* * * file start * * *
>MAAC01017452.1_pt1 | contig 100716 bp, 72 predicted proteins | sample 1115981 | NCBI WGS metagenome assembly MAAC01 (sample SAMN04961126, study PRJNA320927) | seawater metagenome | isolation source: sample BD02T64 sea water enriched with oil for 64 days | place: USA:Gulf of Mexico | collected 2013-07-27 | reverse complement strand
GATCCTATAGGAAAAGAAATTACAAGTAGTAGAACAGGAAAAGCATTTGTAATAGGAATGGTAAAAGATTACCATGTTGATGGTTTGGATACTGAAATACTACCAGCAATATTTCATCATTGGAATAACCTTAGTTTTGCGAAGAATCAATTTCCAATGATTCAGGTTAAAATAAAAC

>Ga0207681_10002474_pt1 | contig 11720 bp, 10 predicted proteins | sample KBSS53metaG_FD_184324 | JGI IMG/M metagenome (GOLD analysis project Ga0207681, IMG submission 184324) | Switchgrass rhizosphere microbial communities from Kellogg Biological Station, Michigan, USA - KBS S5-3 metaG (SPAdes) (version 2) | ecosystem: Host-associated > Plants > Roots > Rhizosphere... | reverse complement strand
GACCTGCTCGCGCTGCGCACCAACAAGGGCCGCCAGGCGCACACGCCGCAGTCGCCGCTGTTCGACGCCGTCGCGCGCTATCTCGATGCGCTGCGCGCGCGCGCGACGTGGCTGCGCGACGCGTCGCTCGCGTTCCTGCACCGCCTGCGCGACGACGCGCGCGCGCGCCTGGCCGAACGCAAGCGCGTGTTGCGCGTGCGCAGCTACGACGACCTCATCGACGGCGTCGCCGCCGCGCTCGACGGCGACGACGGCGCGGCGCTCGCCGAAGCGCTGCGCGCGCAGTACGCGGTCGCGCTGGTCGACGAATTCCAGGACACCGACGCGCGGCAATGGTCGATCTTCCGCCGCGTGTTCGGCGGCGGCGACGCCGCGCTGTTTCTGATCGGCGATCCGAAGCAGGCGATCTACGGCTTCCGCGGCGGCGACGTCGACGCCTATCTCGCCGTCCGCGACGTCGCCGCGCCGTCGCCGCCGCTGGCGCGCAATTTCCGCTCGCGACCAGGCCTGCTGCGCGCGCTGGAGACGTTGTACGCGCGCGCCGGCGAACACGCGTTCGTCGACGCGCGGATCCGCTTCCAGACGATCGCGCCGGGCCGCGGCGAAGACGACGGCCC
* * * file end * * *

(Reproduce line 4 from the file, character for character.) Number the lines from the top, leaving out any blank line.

GACCTGCTCGCGCTGCGCACCAACAAGGGCCGCCAGGCGCACACGCCGCAGTCGCCGCTGTTCGACGCCGTCGCGCGCTATCTCGATGCGCTGCGCGCGCGCGCGACGTGGCTGCGCGACGCGTCGCTCGCGTTCCTGCACCGCCTGCGCGACGACGCGCGCGCGCGCCTGGCCGAACGCAAGCGCGTGTTGCGCGTGCGCAGCTACGACGACCTCATCGACGGCGTCGCCGCCGCGCTCGACGGCGACGACGGCGCGGCGCTCGCCGAAGCGCTGCGCGCGCAGTACGCGGTCGCGCTGGTCGACGAATTCCAGGACACCGACGCGCGGCAATGGTCGATCTTCCGCCGCGTGTTCGGCGGCGGCGACGCCGCGCTGTTTCTGATCGGCGATCCGAAGCAGGCGATCTACGGCTTCCGCGGCGGCGACGTCGACGCCTATCTCGCCGTCCGCGACGTCGCCGCGCCGTCGCCGCCGCTGGCGCGCAATTTCCGCTCGCGACCAGGCCTGCTGCGCGCGCTGGAGACGTTGTACGCGCGCGCCGGCGAACACGCGTTCGTCGACGCGCGGATCCGCTTCCAGACGATCGCGCCGGGCCGCGGCGAAGACGACGGCCC